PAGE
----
Hendrik Grobler sits in his wheelchair which he has been confined to as he recovers from injuries sustained from Moot police station members. Picture: Sizwe Ndingane
Hendrik Grobler sits in his wheelchair which he has been confined to as he recovers from injuries sustained from Moot police station members. Picture: Sizwe Ndingane

Why SA cops are so brutal

By GRAEME HOSKEN Time of article published May 26, 2011

Share this article:

Negligent police management, poor training, disrespect for law and order, criminal members within police ranks and blatant disregard for internal disciplinary procedures are the chief causes behind the scourge of police brutality gripping South Africa.

This was the message from renowned South African criminologists and the Independent Complaints Directorate (ICD) at a conference on police brutality and the use of force in Pretoria on Wednesday.

Police management failed to attend the forum because of other “commitments”.

With 2 462 criminal complaints laid against the police in the 2009/10 financial year and the organisation coming under increased pressure following the murder of service delivery protesters across South Africa, criminologists and the ICD say urgent action needs to be taken to avert the crisis.

According to the ICD, of the 2 462 complaints, 920 (40 percent) were for assault with the intent to cause grievous bodily harm, 422 (22 percent) for common assault and 325 (17 percent) for attempted murder.

Of the deaths through police action, 22 percent occurred during the commission of crimes, four percent during escapes, 10 percent during investigations, 46 percent during arrests while 2 percent of those killed were innocent bystanders.

David Bruce, senior researcher at the Centre for the Study of Violence and Reconciliation, said: “It is clear that police management does not know what is going on.

“There is a clear absence of understanding from police leadership on how to deal with the use of force. Management has to take responsibility if this brutality is to be stopped.”

Bruce said it seemed that the police’s solution for dealing with crime was the use of violence such as extra-judicial executions of alleged cop killers.

“The impression being created is that police leadership believes that extra-legal methods are necessary to deal with violent crime.

“This leads to serious non-fatal police violence with reports of torture and assaults on the increase, even as police murders are on the decrease,” he said.

One of the biggest causes for concern was the lack of clarity in messages from management to police members on how to fight crime, he said.

Bruce said many policemen acted with good intentions, but because of a lack of skills and experience, the use of force caused more harm exposing officers to great danger.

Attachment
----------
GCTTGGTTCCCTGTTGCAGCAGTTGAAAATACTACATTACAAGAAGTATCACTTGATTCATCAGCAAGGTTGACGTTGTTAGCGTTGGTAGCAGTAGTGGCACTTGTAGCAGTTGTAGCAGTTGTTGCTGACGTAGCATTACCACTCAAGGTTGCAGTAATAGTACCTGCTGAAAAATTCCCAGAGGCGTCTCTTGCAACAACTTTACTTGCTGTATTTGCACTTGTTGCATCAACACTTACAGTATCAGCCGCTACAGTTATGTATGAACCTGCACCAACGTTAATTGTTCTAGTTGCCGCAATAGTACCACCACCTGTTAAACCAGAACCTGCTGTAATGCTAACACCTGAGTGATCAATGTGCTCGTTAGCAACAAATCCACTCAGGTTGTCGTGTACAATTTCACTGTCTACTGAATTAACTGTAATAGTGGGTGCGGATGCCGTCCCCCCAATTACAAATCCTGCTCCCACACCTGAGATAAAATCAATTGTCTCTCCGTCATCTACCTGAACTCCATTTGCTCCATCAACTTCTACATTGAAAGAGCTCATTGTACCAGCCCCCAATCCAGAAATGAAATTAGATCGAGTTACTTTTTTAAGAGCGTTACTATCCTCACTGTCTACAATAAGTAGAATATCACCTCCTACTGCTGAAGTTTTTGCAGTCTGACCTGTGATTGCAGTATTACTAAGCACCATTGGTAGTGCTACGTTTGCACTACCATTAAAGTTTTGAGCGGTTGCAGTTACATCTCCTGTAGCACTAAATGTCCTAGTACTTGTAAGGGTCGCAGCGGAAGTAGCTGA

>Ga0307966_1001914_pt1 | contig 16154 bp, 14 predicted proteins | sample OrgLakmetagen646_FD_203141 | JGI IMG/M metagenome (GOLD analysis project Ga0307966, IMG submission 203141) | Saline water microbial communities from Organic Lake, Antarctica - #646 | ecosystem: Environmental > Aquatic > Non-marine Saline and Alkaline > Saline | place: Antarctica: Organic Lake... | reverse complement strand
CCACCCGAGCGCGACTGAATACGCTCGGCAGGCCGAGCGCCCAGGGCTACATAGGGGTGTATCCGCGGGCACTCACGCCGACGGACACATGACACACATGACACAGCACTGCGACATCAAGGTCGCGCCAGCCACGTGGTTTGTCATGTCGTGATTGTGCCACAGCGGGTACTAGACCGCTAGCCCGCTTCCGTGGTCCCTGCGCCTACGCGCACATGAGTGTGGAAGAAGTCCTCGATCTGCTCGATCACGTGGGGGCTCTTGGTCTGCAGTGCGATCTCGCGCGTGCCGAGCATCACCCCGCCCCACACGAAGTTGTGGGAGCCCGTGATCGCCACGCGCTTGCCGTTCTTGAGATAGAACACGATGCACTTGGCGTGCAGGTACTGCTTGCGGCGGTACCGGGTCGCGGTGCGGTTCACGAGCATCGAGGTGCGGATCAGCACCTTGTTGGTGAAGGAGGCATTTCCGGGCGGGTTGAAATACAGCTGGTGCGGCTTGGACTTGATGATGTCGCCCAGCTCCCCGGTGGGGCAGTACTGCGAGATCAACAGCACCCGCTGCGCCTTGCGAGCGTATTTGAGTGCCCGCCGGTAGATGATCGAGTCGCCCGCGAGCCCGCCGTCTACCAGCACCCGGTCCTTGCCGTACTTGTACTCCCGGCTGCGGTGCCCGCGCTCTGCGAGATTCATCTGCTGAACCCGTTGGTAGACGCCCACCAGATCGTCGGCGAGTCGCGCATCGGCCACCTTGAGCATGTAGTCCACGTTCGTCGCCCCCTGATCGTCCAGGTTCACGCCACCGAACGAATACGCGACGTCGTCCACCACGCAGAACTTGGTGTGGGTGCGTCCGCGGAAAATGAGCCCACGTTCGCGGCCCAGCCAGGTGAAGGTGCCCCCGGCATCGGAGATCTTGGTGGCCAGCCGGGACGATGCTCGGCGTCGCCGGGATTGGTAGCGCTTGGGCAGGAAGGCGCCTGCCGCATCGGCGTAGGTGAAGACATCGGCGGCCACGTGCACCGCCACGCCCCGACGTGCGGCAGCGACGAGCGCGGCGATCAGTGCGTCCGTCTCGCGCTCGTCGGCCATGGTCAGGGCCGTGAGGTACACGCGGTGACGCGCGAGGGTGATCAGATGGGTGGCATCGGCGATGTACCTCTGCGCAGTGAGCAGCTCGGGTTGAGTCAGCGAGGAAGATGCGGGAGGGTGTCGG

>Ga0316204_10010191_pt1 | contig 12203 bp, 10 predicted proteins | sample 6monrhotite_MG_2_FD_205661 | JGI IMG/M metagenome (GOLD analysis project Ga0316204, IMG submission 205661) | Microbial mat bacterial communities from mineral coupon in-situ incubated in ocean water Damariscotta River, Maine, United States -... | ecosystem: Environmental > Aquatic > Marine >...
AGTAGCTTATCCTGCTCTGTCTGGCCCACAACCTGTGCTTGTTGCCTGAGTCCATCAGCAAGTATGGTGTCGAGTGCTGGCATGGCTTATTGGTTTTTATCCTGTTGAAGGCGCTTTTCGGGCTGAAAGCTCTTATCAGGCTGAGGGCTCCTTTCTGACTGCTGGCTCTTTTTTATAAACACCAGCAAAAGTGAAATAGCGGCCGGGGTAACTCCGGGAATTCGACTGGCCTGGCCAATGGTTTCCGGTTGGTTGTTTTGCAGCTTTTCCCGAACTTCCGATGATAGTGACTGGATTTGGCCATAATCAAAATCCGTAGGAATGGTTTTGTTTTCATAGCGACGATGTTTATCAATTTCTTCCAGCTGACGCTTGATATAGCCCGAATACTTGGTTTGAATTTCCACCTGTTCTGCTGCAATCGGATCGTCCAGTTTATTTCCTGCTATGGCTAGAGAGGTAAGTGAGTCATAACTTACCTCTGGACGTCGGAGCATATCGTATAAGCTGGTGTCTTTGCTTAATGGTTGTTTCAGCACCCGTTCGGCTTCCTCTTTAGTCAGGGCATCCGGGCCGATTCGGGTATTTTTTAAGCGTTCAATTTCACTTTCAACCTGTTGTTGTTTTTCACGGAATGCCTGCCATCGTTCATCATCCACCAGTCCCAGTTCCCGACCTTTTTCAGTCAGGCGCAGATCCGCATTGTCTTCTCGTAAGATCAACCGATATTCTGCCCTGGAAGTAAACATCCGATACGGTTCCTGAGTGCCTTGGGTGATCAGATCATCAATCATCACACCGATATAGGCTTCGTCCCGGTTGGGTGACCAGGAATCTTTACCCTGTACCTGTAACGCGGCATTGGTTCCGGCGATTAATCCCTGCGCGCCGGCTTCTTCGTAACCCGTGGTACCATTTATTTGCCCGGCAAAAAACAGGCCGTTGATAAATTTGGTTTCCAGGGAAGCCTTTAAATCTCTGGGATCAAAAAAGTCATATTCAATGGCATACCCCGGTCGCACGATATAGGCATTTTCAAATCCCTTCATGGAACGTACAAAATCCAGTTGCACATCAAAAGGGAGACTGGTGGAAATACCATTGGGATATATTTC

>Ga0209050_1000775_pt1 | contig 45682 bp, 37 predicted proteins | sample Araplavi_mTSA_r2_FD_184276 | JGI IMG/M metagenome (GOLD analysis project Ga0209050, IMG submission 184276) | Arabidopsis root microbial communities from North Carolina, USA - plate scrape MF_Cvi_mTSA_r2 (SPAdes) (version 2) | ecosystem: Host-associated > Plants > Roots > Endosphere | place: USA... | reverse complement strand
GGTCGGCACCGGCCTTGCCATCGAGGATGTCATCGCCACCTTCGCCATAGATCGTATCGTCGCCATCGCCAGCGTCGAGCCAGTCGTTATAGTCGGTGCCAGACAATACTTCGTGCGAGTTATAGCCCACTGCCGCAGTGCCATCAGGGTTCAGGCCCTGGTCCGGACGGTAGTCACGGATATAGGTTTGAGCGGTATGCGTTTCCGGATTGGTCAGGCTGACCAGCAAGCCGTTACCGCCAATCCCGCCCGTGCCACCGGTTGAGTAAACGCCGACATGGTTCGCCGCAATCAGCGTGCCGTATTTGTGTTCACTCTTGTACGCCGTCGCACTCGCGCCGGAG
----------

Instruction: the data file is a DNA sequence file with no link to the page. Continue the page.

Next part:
“What is worrying about this is that the use of force is often completely unnecessary, especially as the police involved could have dealt with the situations in another way.

“Even if police use lethal force with the intention of acting lawfully, they approach the subject with a ‘cover your a***’ attitude.

“They deal with the investigation in a way which will minimise the chance of being disciplined with the investigation being closed down as quickly as possible.”

Bruce said to solve the crisis, the SAPS had to adopt professional standards with its leadership embracing a policing approach which emphasised the protection of human rights.

“Management has to take responsibility with a task team needed to focus on creating a clear policy around the use of force.

“If they do this, there will be greater community respect for police, effective policing and a greater respect for the law,” he said.

Institute of Security Studies policing researcher, Andrew Faull, said where there were unrealistic expectations you would have members taking shortcuts.

“The crime reduction targets have developed a culture obsessed with reported crime, which has in cases seen police encouraging people not to report crimes.

“On top of this the training that is being conducted, such as human rights training, is merely a paper pushing exercise to get as many police on to the streets as quickly as possible, with focus on numbers rather than quality,” he said.

Faull said there was evidence that corruption and police brutality were on the increase.

ICD spokesman, Moses Dlamini, said there were increases in police brutality. These were influenced by factors such as increased encounters between police and suspects and service delivery protests.

He said there were many challenges to dealing with police brutality. - Pretoria News

Share this article: